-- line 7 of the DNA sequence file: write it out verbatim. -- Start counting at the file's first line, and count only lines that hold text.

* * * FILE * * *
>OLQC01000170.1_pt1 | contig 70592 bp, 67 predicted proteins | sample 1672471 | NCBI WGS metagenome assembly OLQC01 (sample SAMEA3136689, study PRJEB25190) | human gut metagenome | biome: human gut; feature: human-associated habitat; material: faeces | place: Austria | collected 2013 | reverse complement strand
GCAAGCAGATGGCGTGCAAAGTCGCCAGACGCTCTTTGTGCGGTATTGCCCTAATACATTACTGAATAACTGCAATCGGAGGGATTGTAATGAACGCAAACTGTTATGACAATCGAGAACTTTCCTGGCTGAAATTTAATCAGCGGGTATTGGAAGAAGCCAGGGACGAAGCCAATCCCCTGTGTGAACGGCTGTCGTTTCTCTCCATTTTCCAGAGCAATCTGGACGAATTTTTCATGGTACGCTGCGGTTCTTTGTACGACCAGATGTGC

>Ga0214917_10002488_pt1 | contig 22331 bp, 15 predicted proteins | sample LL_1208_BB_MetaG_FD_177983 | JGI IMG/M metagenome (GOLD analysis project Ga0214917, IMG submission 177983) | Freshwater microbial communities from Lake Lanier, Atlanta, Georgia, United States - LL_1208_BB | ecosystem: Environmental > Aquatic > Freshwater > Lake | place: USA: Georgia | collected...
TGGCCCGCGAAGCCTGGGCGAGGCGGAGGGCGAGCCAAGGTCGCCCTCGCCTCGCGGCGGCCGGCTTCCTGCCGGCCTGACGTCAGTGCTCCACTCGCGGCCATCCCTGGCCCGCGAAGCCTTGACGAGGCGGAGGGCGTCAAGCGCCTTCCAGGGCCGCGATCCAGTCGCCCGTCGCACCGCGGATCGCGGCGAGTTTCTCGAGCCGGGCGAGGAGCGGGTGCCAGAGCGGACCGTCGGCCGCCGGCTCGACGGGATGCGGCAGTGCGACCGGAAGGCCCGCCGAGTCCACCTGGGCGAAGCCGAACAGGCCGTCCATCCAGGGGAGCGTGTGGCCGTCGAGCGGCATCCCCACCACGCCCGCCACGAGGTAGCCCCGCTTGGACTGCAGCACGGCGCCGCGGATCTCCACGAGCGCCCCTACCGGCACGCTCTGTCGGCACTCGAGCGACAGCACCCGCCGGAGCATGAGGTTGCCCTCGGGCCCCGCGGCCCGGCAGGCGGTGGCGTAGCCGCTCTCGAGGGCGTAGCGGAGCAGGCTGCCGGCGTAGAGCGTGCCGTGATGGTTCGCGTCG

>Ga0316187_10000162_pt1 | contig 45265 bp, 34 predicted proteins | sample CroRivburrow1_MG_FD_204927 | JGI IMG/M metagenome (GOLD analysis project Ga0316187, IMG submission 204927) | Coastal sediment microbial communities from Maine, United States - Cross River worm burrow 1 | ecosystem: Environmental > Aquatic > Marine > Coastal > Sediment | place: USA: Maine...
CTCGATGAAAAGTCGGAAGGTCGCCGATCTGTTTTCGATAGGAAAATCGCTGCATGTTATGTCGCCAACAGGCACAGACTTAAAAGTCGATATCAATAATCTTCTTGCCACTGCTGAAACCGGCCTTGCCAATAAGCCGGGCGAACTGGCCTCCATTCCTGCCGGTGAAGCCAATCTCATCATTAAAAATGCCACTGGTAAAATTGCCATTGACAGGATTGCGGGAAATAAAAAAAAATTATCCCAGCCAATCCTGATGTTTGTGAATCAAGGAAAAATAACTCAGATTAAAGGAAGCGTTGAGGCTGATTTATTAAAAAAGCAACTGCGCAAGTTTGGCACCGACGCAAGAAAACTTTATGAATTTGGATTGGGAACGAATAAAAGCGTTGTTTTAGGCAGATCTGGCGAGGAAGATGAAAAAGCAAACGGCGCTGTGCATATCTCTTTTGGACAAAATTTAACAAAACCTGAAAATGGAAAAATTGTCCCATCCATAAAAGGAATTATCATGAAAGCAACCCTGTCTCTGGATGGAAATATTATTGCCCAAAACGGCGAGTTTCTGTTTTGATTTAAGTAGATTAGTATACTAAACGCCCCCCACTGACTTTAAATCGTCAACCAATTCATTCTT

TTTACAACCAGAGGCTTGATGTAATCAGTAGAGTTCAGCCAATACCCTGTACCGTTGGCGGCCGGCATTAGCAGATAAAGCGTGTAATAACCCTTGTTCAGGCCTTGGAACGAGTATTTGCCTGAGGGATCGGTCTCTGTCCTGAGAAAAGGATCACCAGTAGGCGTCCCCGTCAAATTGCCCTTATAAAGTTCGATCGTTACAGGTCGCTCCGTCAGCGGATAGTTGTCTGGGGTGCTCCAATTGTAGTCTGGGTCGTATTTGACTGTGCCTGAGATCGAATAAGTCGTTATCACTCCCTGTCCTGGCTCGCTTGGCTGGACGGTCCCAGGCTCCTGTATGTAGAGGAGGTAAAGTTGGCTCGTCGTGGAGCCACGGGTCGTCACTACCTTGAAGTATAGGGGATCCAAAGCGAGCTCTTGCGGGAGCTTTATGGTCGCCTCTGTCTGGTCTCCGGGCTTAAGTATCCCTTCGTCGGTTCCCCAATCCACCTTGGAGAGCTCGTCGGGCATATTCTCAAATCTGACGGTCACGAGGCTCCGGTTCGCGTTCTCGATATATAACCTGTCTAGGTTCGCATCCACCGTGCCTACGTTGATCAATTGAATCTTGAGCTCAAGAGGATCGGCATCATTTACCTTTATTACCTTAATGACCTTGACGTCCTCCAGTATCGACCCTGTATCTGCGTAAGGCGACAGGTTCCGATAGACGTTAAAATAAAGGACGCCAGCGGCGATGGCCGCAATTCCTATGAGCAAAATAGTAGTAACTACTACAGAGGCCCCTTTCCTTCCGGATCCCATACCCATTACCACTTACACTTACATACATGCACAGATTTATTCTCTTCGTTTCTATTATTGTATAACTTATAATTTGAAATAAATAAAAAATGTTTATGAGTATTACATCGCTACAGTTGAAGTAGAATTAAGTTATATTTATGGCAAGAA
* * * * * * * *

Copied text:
TTTACAACCAGAGGCTTGATGTAATCAGTAGAGTTCAGCCAATACCCTGTACCGTTGGCGGCCGGCATTAGCAGATAAAGCGTGTAATAACCCTTGTTCAGGCCTTGGAACGAGTATTTGCCTGAGGGATCGGTCTCTGTCCTGAGAAAAGGATCACCAGTAGGCGTCCCCGTCAAATTGCCCTTATAAAGTTCGATCGTTACAGGTCGCTCCGTCAGCGGATAGTTGTCTGGGGTGCTCCAATTGTAGTCTGGGTCGTATTTGACTGTGCCTGAGATCGAATAAGTCGTTATCACTCCCTGTCCTGGCTCGCTTGGCTGGACGGTCCCAGGCTCCTGTATGTAGAGGAGGTAAAGTTGGCTCGTCGTGGAGCCACGGGTCGTCACTACCTTGAAGTATAGGGGATCCAAAGCGAGCTCTTGCGGGAGCTTTATGGTCGCCTCTGTCTGGTCTCCGGGCTTAAGTATCCCTTCGTCGGTTCCCCAATCCACCTTGGAGAGCTCGTCGGGCATATTCTCAAATCTGACGGTCACGAGGCTCCGGTTCGCGTTCTCGATATATAACCTGTCTAGGTTCGCATCCACCGTGCCTACGTTGATCAATTGAATCTTGAGCTCAAGAGGATCGGCATCATTTACCTTTATTACCTTAATGACCTTGACGTCCTCCAGTATCGACCCTGTATCTGCGTAAGGCGACAGGTTCCGATAGACGTTAAAATAAAGGACGCCAGCGGCGATGGCCGCAATTCCTATGAGCAAAATAGTAGTAACTACTACAGAGGCCCCTTTCCTTCCGGATCCCATACCCATTACCACTTACACTTACATACATGCACAGATTTATTCTCTTCGTTTCTATTATTGTATAACTTATAATTTGAAATAAATAAAAAATGTTTATGAGTATTACATCGCTACAGTTGAAGTAGAATTAAGTTATATTTATGGCAAGAA